Clay Morgan teaches English at Boise State, and is a charter member of the faculty in the Foundational Studies Program. He also runs Boise State’s The Story Initiative, and co-founded Story Story Night, the monthly storytelling evening in downtown Boise. Morgan has published seven books, including the novel Santiago and the Drinking Party, the young adult novel The Boy Who Spoke Dog, and NASA’s official history of Shuttle-Mir, which earned him NASA’s Public Service Medal, for “exceptional contributions to the mission of NASA.” He was the first writer to win the Idaho Governor’s Award for Excellence in the Arts.
We all love a good story. But what is Story? In this podcast, Foundational Studies professor Clay Morgan answers that question and explores the background, evolution, and context of Story.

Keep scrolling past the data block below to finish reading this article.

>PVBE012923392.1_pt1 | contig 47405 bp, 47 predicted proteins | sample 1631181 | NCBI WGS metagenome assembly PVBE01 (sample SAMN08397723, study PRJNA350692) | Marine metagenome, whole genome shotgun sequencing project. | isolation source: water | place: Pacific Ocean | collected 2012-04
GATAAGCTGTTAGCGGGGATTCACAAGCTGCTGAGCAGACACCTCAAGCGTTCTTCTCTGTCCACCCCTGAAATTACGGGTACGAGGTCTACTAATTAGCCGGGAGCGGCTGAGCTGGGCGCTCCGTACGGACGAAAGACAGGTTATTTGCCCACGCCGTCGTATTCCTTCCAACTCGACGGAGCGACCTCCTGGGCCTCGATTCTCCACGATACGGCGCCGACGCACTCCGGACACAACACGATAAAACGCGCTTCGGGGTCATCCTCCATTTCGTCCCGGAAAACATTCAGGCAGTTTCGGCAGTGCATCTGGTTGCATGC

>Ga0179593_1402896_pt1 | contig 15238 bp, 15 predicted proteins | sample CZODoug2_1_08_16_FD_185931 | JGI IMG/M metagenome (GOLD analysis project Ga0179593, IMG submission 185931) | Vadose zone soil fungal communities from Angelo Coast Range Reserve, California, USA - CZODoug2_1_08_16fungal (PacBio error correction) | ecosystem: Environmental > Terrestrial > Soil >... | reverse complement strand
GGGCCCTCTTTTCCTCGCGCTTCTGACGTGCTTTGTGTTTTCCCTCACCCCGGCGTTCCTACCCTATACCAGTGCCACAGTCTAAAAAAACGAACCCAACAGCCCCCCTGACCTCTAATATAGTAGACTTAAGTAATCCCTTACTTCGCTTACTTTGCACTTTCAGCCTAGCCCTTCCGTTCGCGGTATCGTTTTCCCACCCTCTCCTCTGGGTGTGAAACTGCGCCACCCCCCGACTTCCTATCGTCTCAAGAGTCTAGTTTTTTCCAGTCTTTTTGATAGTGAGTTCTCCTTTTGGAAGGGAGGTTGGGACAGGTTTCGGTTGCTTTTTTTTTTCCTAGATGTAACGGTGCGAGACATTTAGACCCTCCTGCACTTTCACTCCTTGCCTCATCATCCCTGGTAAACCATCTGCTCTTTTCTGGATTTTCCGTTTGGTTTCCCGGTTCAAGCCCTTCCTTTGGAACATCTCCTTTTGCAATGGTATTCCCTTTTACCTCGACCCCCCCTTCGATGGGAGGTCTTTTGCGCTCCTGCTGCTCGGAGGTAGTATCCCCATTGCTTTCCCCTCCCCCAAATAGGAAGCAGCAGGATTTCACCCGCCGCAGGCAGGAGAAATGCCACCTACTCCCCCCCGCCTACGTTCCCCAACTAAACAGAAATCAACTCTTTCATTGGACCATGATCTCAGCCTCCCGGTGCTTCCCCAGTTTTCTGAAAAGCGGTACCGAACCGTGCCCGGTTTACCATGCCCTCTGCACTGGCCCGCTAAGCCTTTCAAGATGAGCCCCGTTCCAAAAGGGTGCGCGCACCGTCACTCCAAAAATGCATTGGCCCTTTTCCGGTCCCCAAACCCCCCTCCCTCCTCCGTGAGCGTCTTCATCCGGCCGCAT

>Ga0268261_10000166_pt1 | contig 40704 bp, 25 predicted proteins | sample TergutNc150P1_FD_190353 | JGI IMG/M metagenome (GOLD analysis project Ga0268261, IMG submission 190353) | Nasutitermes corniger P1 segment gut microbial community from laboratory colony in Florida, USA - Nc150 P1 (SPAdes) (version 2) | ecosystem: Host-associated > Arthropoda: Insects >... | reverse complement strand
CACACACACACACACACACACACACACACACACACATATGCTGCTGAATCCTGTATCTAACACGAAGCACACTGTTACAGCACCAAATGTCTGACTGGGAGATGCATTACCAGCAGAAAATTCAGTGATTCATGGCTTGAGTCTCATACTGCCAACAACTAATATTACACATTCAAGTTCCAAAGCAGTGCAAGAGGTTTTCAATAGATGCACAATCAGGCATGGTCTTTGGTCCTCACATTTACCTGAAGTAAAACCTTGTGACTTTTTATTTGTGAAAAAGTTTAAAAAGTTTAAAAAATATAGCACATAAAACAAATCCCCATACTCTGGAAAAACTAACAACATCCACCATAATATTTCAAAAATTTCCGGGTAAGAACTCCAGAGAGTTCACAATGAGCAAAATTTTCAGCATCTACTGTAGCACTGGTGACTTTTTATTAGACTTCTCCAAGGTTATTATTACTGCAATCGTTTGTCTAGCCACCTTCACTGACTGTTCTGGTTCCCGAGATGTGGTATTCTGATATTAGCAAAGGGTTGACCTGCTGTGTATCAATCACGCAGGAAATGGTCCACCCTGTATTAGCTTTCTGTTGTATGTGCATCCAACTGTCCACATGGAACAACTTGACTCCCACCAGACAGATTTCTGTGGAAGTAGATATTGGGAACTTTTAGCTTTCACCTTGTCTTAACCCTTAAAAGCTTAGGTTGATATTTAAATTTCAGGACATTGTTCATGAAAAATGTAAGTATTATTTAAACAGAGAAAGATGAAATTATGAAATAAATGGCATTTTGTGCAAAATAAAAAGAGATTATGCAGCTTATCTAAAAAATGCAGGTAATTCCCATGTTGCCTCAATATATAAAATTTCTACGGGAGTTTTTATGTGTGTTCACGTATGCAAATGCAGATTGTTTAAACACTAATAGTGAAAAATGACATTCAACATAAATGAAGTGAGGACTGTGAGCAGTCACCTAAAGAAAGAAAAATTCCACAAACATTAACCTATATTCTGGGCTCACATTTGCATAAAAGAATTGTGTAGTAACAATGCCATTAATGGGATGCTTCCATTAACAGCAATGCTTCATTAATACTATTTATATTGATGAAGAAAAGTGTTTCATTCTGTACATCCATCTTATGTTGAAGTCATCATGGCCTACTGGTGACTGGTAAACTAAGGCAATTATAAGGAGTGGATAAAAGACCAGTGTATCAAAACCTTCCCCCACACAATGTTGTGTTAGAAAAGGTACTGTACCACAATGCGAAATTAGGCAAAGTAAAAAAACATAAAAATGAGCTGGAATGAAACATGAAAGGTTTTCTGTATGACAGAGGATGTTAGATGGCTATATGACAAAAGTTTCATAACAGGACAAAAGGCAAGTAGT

Are we born with Story instincts, in the way we have instincts for language? Is Story necessary for us to be truly human? Morgan proposes that Story simulates human life, inside the human mind, by engaging the senses, triggering emotions and creating awareness of consequence and meaning. Story is shared, experiential, chronological thinking. It is the most primal, the most powerful, and the most subtle system of logic, persuasion and communication. Story is how humans inhabit Time, how cultures and individuals remember, and how we plan and dream. Morgan shares his experience and insight in this podcast — by telling stories.